As regular readers will know, CAF’s Policy and Campaigns team spent the weekend and start of the week in Glasgow for Liberal Democrat party conference 2013. As well as using our stand to impress upon both parliamentarians and activists the importance of people providing the power behind Britain’s charities, on Tuesday night we held a fringe event to discuss how more people can be encouraged to engage with charitable giving.
Chair Toby Helm, Political Editor of The Observer started the event by introducing the panel, before asking CAF’s Chief Executive Dr John Low CBE to tell the packed room about our recent report. Dr Low told the audience that Lib Dem conference, and the important role given to party members, makes it distinct from the other two party conferences and gives them a real voice. He went on to explain that British people are extremely generous, and that civic engagement is the most important factor when trying to ensure that giving is a social norm.
Next to speak was Baroness Jolly, who spoke of the importance of schemes such as Payroll Giving to make it easier for people to give to good causes. She also argued that charities should ensure that volunteers are treated in a professional way, which can mean giving them defined roles and responsibilities, which often works as a way of making them feel part of a movement and will encourage them to continue to volunteer.
Stephen Gilbert MP was next to speak, and made the point that charities have far more supporters than political parties, so that in some respect the Lib Dems should be taking their lead from charities. He argued that too many charities duplicate services, and that some charities see local authorities as givers of charity aid, when instead they should focus more on donations. He suggested that larger organisations such as councils should be able to make Payroll Giving opt-in instead of opt-out, and questioned the logic of the Treasury budgeting for unclaimed Gift Aid, but then not actually passing that funding onto charities.
Finally recent by-election winner Mike Thornton MP suggested that there needs to be an organisation that helps small charities with admin, so that they can focus on providing support to their beneficiaries. He told the audience about his positive experience with charity days whilst working at Barclays, and argued that medium sized firms need to be targeted to give back ton the community in this way. Interestingly, in light of recent work carried out by CAF, he argued that nudge theory could be used to encourage people to give, and this could tackle the belief held by some that the state does, or should do, it all.
Mr Helm then opened the event up to the audience for questions, with panellists challenged to voice their opinion on a wide range of issues affecting the charity sector. Baroness Jolly made the point that charities should focus opportunities at young people, with Dr Low telling the audience that if you get someone giving at a young age, they tend to be engaged for life. Mr Gilbert challenged charities to ensure that more money is spent on beneficiaries, and Mr Thornton raised the possibility of governments encouraging charities to do more collaborative working.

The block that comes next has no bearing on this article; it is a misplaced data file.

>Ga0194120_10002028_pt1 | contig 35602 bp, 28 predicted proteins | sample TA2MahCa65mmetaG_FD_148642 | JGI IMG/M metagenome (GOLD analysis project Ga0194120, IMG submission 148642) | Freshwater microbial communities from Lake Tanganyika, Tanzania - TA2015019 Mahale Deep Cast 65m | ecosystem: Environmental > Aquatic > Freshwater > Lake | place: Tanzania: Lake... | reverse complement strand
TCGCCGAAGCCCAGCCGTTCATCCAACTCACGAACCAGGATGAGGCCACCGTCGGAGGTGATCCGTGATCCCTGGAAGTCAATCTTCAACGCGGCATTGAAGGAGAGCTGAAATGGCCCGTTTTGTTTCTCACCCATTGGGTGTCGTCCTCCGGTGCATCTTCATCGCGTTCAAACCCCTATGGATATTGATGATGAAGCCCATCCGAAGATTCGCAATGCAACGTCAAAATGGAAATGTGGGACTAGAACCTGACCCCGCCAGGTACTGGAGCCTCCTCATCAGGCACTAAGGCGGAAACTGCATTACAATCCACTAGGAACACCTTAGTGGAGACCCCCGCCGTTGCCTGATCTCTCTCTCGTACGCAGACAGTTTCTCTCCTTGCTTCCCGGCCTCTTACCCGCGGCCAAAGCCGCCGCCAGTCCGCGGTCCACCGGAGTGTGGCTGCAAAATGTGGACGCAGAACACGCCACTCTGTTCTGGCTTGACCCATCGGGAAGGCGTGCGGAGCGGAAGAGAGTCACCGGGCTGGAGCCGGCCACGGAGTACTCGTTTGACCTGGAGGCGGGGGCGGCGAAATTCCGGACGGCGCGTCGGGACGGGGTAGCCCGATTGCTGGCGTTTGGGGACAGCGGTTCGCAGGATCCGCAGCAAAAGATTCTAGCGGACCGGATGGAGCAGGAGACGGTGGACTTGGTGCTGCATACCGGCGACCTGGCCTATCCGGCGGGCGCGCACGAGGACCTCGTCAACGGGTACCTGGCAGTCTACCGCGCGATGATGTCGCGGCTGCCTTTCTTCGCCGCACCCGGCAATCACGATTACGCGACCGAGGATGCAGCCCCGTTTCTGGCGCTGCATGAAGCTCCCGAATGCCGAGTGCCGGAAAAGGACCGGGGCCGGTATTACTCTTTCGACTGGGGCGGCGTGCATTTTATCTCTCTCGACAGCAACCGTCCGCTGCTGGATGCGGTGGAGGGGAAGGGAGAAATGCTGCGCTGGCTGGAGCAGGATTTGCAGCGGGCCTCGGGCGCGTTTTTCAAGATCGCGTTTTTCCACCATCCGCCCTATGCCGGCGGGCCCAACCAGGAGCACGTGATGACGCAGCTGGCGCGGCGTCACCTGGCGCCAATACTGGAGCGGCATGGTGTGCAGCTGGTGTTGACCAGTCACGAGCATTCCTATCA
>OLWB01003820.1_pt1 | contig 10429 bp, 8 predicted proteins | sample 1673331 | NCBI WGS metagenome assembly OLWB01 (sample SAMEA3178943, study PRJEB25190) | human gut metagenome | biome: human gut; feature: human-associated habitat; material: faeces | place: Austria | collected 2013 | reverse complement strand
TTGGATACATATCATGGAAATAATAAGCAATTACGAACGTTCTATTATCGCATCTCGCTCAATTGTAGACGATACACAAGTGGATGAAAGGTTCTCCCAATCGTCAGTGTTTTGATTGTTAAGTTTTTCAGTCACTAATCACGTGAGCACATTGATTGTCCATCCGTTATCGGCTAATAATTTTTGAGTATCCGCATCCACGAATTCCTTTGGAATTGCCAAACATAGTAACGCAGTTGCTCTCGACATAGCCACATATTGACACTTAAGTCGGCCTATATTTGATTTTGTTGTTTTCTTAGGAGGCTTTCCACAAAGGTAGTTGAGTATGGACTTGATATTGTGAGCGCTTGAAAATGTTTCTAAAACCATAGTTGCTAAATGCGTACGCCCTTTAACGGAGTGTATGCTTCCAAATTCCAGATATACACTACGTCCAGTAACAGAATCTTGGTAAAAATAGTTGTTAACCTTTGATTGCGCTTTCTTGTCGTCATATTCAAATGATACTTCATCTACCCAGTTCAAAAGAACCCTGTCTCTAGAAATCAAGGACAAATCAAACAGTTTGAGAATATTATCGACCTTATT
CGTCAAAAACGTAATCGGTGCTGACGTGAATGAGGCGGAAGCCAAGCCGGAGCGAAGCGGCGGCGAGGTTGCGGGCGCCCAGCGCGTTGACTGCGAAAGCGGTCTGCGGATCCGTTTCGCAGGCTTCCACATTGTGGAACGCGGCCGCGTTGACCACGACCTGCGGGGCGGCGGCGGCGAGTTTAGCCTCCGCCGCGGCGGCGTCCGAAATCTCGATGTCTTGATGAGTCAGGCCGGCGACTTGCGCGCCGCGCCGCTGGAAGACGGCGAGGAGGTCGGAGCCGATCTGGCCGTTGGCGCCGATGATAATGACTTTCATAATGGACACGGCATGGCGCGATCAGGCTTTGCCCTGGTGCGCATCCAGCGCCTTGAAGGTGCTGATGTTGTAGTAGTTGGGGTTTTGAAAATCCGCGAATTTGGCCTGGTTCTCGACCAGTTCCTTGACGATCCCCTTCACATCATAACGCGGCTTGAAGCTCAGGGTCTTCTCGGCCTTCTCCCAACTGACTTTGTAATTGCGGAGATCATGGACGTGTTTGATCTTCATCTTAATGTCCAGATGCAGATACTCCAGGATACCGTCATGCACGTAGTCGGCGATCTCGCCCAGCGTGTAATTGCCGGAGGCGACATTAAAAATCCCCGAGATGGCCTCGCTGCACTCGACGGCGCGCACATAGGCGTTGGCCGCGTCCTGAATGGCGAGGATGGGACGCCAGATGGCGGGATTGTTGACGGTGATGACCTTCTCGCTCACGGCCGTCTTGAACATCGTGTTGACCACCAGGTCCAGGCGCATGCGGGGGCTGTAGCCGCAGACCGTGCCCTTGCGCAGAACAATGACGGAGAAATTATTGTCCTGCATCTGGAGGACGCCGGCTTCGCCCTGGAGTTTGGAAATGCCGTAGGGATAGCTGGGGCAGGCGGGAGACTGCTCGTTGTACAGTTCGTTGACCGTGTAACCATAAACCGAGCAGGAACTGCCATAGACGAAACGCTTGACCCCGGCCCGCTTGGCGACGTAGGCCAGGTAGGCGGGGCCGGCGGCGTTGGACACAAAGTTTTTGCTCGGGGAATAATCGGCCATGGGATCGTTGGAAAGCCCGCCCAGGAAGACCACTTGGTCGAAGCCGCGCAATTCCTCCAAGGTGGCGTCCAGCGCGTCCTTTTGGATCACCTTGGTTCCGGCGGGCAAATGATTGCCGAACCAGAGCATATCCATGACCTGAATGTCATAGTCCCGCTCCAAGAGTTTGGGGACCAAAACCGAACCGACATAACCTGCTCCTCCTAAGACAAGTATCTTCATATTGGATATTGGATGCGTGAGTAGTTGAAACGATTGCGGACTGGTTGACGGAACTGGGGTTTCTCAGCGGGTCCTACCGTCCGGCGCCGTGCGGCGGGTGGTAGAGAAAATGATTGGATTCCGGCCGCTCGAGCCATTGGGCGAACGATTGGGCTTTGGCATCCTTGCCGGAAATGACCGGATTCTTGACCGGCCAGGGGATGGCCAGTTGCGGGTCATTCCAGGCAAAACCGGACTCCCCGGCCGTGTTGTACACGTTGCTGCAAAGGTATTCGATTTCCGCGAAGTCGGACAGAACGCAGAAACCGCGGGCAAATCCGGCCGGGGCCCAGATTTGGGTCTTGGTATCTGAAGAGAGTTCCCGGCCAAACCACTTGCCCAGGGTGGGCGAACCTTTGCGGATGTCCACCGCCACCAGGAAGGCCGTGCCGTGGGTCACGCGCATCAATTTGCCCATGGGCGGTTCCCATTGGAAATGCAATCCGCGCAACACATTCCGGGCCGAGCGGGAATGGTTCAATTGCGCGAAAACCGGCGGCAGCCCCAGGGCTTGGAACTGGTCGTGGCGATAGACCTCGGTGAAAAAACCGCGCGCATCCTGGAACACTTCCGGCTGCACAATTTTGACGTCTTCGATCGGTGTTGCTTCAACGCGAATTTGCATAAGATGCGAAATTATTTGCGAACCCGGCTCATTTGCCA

The panel were then questioned by Esther Rantzen, who argued that more businesses should engage in mentoring work with charities. She also spoke of her experiences at ChildLine, and suggested that charity mergers can work as long as there is mutual respect on both sides. Baroness Jolly suggested that the Childline and NSPCC merger had created an organisation greater than the sum of its parts, and Mr Thornton argued that more charities should be able to merge back office functions whilst keeping their charities as separate organisations.
The panel then discussed whether charities should be focusing on those who give a lot, those who give a little, or those who are currently not engaged with charitable giving. Dr Low argued that the key is encouraging the ‘Middle Givers’ to give a little bit more to good causes, and Esther Rantzen spoke of the importance of charities using their passion for the work that they do to show more people the value of their work, and encourage more people to give.
A lively event, the fringe was well received by the audience, with all speakers making informed contributions about the future of charities. We’ll be discussing the same issue at Labour Party conference in Brighton next week, where Mr Helm and Dr Low will be joined by Steve Reed MP, Julie Hilling MP, David Babbs, Executive Director of 38 Degrees, and Gareth Thomas MP, Shadow Minister for Civil Society. Our event is outside the secure zone so do come along to hear what our panel have to say. We’ll be in the Tudor Room, Old Ship Hotel from 1230-1400 on Monday 23rd September for what promises to be another fascinating discussion about getting more people powering Britain’s charities.